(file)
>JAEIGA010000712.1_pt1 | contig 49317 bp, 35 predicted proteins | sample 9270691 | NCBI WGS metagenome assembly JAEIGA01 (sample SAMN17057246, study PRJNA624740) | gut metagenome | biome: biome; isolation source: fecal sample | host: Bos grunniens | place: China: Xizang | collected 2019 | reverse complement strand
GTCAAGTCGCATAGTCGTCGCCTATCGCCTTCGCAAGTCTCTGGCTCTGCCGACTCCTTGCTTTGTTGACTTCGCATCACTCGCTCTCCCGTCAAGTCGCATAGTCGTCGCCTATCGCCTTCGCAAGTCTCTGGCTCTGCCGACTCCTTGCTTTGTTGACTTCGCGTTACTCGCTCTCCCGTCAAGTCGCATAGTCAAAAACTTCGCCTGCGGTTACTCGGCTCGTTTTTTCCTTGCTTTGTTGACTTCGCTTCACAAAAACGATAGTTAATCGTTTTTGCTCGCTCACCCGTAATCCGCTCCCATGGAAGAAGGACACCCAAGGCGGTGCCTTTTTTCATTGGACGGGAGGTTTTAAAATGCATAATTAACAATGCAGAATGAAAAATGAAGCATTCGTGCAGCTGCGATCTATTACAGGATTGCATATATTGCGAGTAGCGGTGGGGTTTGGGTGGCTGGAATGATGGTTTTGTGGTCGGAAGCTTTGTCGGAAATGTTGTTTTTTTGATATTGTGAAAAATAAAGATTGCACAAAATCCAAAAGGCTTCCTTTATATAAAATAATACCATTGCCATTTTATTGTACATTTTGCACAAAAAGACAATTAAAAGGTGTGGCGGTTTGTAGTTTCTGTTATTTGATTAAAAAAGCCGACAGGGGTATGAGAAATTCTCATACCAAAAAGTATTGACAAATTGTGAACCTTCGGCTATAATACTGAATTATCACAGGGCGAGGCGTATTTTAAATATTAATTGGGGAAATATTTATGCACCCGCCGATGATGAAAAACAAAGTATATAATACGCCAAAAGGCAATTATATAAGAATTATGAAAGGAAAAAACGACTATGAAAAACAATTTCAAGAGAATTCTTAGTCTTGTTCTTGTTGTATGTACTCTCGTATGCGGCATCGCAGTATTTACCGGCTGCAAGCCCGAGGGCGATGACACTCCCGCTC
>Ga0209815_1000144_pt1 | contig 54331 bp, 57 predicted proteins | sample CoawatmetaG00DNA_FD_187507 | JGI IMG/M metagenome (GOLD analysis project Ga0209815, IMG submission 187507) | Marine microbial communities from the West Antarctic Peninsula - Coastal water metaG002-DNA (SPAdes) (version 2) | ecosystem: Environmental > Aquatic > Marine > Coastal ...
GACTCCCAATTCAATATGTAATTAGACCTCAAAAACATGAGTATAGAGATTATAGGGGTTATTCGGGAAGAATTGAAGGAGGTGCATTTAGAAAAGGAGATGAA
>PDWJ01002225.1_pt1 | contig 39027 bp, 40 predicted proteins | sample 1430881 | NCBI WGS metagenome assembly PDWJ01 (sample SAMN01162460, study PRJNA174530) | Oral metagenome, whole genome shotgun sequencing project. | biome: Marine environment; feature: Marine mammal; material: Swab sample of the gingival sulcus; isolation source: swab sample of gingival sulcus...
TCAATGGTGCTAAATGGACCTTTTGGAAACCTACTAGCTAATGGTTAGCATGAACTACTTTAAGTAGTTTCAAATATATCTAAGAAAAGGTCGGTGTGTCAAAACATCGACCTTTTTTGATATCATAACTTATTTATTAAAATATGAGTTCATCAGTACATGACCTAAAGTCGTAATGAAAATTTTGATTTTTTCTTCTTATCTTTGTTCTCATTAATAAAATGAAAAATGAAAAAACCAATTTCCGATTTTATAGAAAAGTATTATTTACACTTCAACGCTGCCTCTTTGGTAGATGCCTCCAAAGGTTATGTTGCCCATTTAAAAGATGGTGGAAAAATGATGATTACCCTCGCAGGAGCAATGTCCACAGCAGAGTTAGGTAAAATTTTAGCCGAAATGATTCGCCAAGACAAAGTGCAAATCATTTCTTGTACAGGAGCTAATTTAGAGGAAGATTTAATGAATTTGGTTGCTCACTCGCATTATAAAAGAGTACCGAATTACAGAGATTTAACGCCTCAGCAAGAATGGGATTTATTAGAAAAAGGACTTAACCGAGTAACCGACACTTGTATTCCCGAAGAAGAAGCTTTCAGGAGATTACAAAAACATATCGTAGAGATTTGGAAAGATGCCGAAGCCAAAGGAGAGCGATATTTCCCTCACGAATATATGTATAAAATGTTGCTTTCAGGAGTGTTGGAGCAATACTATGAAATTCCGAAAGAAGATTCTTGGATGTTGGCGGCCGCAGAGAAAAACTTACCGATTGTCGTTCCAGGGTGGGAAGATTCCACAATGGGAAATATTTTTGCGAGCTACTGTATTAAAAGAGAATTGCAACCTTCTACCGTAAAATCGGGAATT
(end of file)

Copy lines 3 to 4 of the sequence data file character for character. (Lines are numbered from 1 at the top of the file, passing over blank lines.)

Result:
>Ga0209815_1000144_pt1 | contig 54331 bp, 57 predicted proteins | sample CoawatmetaG00DNA_FD_187507 | JGI IMG/M metagenome (GOLD analysis project Ga0209815, IMG submission 187507) | Marine microbial communities from the West Antarctic Peninsula - Coastal water metaG002-DNA (SPAdes) (version 2) | ecosystem: Environmental > Aquatic > Marine > Coastal ...
GACTCCCAATTCAATATGTAATTAGACCTCAAAAACATGAGTATAGAGATTATAGGGGTTATTCGGGAAGAATTGAAGGAGGTGCATTTAGAAAAGGAGATGAA